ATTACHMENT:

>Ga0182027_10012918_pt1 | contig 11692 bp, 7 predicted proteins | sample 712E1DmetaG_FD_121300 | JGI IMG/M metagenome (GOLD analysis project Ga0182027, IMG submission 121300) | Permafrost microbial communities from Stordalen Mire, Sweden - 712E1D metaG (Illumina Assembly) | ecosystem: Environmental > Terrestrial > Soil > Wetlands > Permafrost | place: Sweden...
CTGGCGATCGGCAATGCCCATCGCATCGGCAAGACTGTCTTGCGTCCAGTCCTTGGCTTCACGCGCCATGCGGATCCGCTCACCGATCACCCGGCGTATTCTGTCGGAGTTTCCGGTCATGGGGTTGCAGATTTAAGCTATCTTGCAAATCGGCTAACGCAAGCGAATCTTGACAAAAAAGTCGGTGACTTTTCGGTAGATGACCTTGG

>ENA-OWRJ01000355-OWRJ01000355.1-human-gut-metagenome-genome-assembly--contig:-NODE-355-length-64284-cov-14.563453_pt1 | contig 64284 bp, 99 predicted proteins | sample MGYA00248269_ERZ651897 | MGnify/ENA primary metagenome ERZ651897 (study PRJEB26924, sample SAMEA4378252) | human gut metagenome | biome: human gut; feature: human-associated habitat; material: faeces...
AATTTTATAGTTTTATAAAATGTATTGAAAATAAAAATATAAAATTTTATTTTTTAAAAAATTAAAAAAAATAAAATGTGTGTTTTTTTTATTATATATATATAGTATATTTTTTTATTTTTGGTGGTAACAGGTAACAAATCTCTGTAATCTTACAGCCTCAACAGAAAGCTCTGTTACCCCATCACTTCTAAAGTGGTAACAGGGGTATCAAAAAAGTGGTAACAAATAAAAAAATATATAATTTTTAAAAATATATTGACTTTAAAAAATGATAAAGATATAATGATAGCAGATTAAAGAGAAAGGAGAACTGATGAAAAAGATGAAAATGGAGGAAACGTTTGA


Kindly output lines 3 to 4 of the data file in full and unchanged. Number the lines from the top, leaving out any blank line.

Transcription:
>ENA-OWRJ01000355-OWRJ01000355.1-human-gut-metagenome-genome-assembly--contig:-NODE-355-length-64284-cov-14.563453_pt1 | contig 64284 bp, 99 predicted proteins | sample MGYA00248269_ERZ651897 | MGnify/ENA primary metagenome ERZ651897 (study PRJEB26924, sample SAMEA4378252) | human gut metagenome | biome: human gut; feature: human-associated habitat; material: faeces...
AATTTTATAGTTTTATAAAATGTATTGAAAATAAAAATATAAAATTTTATTTTTTAAAAAATTAAAAAAAATAAAATGTGTGTTTTTTTTATTATATATATATAGTATATTTTTTTATTTTTGGTGGTAACAGGTAACAAATCTCTGTAATCTTACAGCCTCAACAGAAAGCTCTGTTACCCCATCACTTCTAAAGTGGTAACAGGGGTATCAAAAAAGTGGTAACAAATAAAAAAATATATAATTTTTAAAAATATATTGACTTTAAAAAATGATAAAGATATAATGATAGCAGATTAAAGAGAAAGGAGAACTGATGAAAAAGATGAAAATGGAGGAAACGTTTGA